“Avengers: Infinity War” dropped 56 percent in its second weekend to gross an estimated $112.5 million. Despite three new wide openings led by “Overboard,” the Marvel film comprised more than two thirds of all ticket sales. It looks like we’re back to the feast-or-famine trend, especially with “Deadpool 2” in two weeks and “Solo: A Star Wars Story” right after.
If the feasts like “Black Panther” and “Infinity War” keep performing, exhibitors will be happy for the short term. Those two Marvel titles took No. 1 for seven weeks so far in 2018, and have a domestic take to date over $1.1 billion. “A Quiet Place” is a very distant if impressive third, but in the top titles of 2018 it takes nos. 3-15 to equal those two Marvel movies.
“Avengers: Infinity War” has now made $450 million domestic in 10 days. Internationally it’s $713 million, with China still to come, for a combined total of $1.164 billion. By the end of next week, it should surpass all other films worldwide since “Star Wars: The Force Awakens.” And depending on China, it could be the first since that smash to reach $2 billion.
Domestically, it’s now $47 million ahead of “Panther” at 10 days (that film dropped 45 percent in its second weekend. “The Avengers” reached $420 million (adjusted) and dropped 50 percent. At this point, it looks like “Infinity War” should have a domestic total between $625 million-$700 million, most likely over $650 million.
All that said, overall grosses dropped about 15 percent ($30 million) from the same weekend last year. (Last year had “Guardians of the Galaxy, Vol. 2.”) Three new, somewhat offbeat titles tried their luck, with one initial success in “Overboard,” and two failures in “Tully” and “Bad Samaritan.”
“Overboard,” from Lionsgate’s Pantelion (along with MGM) is the newest English-language film starring comic Eugenio Derbez. Costarring Anna Faris, it is a remake of the 1987 Garry Marshall comedy with Goldie Hawn and Kurt Russell. It retains the story of the original with a gender switch: Derbez plays a wealthy yacht owner who falls and loses his memory, with a cleaning woman taking advantage of the situation to pose as his wife.
It’s the best opening so far for a Derbez-lead film. The mostly Spanish “Instructions Not Included” opened to over $8 million in 2013, while the bilingual “How to Be a Latin Lover” last year started at over $12 million. This had an impressive 23 percent Saturday increase from its opening number, validating its positive A- Cinemascore.
Despite positive reviews for “Tully” and the pedigree of Jason Reitman as director and Charlize Theron as a flailing mother, the comedy failed to gain traction at 1,353 theaters and grossed only $3.1 million. Reitman has struggled in recent years: “Juno” made $184 million in 2007 and in 2009, “Up in the Air” made $100 million. Since then, he’s been mired below $20 million.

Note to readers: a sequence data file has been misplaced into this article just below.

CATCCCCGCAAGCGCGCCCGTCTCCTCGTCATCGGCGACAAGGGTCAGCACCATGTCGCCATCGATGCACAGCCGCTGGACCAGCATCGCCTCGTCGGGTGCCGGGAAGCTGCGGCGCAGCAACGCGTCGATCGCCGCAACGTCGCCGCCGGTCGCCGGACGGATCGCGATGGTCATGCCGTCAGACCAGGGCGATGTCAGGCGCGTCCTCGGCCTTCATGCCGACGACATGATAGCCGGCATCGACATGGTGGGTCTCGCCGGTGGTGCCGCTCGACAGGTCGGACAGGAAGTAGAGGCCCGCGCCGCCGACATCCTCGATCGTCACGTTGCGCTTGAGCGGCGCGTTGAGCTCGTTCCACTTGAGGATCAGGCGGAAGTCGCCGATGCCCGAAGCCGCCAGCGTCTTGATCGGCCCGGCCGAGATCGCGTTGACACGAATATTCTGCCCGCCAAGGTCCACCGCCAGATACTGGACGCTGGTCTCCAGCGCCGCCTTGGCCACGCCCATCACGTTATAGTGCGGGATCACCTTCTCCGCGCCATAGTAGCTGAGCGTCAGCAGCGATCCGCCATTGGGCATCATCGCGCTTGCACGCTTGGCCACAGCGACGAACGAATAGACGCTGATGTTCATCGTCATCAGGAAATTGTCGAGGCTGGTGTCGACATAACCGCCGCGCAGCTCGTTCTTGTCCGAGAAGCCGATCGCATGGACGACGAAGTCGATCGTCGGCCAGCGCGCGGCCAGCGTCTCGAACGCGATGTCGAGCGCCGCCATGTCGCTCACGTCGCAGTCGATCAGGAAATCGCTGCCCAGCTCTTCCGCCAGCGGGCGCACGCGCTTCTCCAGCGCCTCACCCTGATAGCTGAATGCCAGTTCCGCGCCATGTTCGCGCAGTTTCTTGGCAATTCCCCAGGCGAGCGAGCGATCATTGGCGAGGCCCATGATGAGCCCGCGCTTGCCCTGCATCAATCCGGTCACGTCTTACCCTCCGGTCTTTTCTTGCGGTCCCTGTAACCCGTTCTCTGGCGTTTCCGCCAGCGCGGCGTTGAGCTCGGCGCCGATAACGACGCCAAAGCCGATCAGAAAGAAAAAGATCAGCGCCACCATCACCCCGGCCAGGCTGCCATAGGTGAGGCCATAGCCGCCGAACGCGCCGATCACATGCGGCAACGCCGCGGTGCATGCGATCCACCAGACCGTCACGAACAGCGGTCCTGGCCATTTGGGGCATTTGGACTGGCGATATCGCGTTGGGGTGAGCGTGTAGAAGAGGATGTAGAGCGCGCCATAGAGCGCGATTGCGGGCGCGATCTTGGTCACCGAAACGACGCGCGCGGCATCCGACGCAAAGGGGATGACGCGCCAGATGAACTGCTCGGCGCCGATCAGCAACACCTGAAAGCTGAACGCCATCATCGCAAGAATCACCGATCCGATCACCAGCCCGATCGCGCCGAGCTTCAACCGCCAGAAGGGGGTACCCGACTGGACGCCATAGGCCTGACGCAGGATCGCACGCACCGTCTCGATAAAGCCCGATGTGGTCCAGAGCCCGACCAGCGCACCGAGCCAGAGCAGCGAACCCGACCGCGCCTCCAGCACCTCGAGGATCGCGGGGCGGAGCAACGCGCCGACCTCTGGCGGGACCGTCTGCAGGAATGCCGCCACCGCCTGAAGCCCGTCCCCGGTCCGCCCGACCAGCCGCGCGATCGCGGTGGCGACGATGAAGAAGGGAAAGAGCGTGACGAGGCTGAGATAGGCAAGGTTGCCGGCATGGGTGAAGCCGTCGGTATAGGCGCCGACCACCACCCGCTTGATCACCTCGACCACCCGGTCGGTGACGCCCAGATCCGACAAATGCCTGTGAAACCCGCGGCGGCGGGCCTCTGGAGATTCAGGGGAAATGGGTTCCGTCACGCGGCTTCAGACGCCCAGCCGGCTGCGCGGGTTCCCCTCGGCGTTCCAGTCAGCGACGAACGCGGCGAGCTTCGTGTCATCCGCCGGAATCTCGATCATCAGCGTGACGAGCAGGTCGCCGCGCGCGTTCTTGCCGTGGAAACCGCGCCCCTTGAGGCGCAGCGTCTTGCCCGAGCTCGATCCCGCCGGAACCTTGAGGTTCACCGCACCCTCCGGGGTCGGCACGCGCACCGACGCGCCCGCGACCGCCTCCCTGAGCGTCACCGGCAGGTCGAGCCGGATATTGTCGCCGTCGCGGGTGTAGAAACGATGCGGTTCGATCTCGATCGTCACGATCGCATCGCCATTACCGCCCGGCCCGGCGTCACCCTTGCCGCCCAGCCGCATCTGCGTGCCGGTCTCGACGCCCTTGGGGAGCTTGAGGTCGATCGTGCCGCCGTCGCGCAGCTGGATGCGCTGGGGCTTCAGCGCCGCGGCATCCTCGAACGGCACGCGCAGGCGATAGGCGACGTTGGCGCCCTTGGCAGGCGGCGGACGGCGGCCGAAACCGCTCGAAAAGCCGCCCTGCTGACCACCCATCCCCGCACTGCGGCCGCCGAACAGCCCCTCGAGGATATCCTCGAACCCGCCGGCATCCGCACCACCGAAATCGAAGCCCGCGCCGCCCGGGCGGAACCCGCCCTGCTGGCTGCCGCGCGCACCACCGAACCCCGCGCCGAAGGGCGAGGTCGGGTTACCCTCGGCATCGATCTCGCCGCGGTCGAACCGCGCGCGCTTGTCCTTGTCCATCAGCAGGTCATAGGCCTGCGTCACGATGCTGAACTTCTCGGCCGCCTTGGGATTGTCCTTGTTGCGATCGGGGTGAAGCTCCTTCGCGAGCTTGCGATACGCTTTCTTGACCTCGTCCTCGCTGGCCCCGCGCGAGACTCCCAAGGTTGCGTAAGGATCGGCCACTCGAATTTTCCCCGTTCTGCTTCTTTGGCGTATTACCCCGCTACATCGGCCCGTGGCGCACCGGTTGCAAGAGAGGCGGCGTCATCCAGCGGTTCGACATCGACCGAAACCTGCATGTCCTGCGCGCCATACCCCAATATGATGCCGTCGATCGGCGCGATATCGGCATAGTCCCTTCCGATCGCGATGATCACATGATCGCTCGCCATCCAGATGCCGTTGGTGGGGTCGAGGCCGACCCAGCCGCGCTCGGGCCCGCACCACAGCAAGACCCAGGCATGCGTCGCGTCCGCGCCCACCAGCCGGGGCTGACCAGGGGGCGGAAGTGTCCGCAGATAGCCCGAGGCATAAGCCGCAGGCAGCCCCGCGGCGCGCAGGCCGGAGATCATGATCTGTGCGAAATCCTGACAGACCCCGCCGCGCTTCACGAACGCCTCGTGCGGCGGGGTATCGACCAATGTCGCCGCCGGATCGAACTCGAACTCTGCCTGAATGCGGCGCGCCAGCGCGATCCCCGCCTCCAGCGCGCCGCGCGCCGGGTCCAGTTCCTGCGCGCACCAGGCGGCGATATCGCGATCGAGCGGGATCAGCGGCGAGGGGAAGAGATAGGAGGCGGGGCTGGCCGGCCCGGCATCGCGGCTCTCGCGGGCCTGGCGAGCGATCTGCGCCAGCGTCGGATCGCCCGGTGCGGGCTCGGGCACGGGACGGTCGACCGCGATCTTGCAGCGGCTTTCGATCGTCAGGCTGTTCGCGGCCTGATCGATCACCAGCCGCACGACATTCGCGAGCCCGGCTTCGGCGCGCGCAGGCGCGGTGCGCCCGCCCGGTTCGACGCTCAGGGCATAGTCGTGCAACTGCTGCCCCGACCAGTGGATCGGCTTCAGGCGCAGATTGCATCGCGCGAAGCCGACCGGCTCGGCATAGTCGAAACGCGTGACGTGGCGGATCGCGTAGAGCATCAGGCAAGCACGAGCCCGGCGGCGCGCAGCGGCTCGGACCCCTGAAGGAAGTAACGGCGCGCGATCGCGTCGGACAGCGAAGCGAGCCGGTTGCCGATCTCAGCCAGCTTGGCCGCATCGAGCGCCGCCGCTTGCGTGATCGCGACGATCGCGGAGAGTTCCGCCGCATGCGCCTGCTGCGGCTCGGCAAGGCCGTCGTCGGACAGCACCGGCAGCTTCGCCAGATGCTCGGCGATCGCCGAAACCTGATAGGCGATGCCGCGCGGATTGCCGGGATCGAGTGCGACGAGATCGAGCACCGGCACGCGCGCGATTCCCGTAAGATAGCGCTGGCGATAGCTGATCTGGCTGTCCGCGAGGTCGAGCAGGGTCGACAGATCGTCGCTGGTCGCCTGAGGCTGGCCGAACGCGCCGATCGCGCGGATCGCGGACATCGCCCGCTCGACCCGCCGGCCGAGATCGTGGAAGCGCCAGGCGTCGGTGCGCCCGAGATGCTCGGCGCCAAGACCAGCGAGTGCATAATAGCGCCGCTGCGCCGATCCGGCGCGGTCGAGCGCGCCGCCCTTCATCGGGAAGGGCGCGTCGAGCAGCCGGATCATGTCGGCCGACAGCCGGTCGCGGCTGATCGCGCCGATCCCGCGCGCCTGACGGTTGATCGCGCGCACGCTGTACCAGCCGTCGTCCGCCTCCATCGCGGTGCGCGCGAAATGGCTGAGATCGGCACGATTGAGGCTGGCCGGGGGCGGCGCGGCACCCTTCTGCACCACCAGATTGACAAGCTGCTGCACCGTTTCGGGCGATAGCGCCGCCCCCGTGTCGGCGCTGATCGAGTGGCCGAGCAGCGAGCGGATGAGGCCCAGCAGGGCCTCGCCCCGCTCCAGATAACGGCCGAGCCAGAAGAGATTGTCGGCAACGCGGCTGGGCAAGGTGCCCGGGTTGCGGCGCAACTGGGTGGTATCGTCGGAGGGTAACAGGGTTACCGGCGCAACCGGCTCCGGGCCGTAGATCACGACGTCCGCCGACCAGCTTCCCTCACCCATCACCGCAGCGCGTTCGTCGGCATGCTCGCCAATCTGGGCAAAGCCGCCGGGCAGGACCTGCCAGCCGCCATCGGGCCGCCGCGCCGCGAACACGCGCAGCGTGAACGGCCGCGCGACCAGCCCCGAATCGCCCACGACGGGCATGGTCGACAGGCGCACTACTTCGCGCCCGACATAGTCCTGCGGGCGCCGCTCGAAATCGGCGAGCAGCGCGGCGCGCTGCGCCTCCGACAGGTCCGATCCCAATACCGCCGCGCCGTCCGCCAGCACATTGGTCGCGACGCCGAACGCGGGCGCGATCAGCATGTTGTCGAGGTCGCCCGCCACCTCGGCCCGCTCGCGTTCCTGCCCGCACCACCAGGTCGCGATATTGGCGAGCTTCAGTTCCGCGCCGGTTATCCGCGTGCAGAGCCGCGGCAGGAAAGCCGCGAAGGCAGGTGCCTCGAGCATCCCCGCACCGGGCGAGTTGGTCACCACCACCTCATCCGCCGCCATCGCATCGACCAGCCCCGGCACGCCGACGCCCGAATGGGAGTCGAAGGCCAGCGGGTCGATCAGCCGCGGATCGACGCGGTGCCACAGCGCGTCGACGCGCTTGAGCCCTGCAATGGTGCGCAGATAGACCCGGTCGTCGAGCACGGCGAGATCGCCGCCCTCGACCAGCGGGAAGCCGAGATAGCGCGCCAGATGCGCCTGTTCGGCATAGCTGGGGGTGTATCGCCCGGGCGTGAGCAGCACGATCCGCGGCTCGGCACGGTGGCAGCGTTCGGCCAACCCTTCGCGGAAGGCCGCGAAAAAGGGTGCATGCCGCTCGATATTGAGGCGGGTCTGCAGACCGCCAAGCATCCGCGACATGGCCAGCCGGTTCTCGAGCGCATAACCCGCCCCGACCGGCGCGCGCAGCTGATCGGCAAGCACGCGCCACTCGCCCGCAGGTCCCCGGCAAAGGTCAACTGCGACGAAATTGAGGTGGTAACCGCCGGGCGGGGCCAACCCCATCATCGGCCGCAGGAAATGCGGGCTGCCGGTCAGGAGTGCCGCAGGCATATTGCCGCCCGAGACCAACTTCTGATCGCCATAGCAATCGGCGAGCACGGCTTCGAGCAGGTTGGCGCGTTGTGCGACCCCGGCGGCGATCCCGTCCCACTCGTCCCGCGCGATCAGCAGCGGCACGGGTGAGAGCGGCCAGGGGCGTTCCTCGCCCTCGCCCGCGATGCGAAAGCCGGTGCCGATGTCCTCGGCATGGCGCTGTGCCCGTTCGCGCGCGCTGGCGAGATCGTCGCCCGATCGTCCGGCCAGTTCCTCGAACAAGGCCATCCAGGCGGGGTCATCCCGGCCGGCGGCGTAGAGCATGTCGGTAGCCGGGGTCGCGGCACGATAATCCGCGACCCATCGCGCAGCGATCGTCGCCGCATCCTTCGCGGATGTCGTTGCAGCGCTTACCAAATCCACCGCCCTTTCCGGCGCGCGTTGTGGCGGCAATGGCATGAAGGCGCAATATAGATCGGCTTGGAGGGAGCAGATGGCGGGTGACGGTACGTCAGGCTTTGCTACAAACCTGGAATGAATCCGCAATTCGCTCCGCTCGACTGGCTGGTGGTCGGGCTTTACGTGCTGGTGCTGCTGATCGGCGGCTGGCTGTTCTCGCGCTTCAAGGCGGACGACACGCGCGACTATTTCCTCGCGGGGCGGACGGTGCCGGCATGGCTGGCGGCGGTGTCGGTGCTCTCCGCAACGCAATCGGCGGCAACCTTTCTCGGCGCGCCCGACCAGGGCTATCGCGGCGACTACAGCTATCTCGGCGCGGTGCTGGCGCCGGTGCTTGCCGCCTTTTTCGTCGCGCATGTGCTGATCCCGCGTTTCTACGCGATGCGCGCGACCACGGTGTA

Quirky (which this is) can be tricky, as initially unsympathetic characters (Reitman’s increasing focus). It’s his third time with “Juno” writer Diablo Cody, but failed to generate similar interest. Focus chose a wide release over platform. The right move? It is increasingly the new normal; staggered releases seem reserved for guaranteed name directors who can generate sustained interest outside awards season. Here, Focus bet on reviews and counterprogramming for adults. The reality is that a film like this, whatever its release pattern, is increasingly tricky to release in theaters.
The other new wide release, horror thriller “Bad Samaritan” from “Geostorm” director and longtime Roland Emmerich producer Dean Devlin, was released via his production company. With the date, it managed to get over 2,000 theaters and a possible top 10 placement (final figures tomorrow needed to confirm). It also managed an average of under 100 ticket buyers per theater. Foreign presales and other non-domestic theatrical revenues will determine its fate.
The generally weak new film scene led to strong holds for the usual suspects. Leading the way was “A Quiet Place” (down 30 percent, now at $160 million), “Black Panther” (down 34 percent, just under $700 million), and “Rampage” (off 35 percent, $84 million domestic, on track for over $400 million worldwide).
The Top Ten
1. Avengers: Infinity War (Disney) Week 2; Last weekend No. 1
$112,474,000 (-56%) in 4,474 theaters (no change); PTA (per theater average): $450,807,000
2. Overboard (Lionsgate) NEW – Cinemascore: A-; Metacritic: 45; Est. budget: $12 million
$14,750,000 in 1,623 theaters; PTA: $9,088; Cumulative: $14,750,000
3. A Quiet Place (Paramount) Week 5; Last weekend No. 2
$7,600,000 (-31%) in 3,413 theaters (-152); PTA: $2,227; Cumulative: $159,894,000
4. I Feel Pretty (STX) Week 3; Last weekend No. 3
$4,900,000 (-40%) in 3,232 theaters (-208); PTA: $1,516; Cumulative: $37,798,000
5. Rampage (Warner Bros.) Week 4; Last weekend No. 4
$4,620,000 (-36%) in 3,151 theaters (-357); PTA: $1,466; Cumulative: $84,793,000
6. Tully (Focus) NEW – Cinemascore:; Metacritic: 76; Est. budget: $(unknown)
$3,186,000 in 1,353 theaters; PTA: $2,355; Cumulative: $3,186,000
7. Black Panther (Disney) Week 12; Last weekend No. 5
$3,146,000 (-34%) in 1,641 theaters (-9); PTA: $1,917; Cumulative: $693,000,000
8. Truth or Dare (Universal) Week 4; Last weekend No. 7
$1,885,000 (-42%) in 1,904 theaters (-516); PTA: $990; Cumulative: $38,236,000
9. Super Troopers 2 (Fox Searchlight) Week 2; Last weekend No. 6
$1,815,000 (-51%) in 2,118 theaters (-7); PTA: $857; Cumulative: $25,446,000
10. Bad Samaritan (Electric) NEW – Cinemascore:; Metacritic: 45
$1,758,000 in 2,003 theaters; PTA: $876; Cumulative: $1,758,000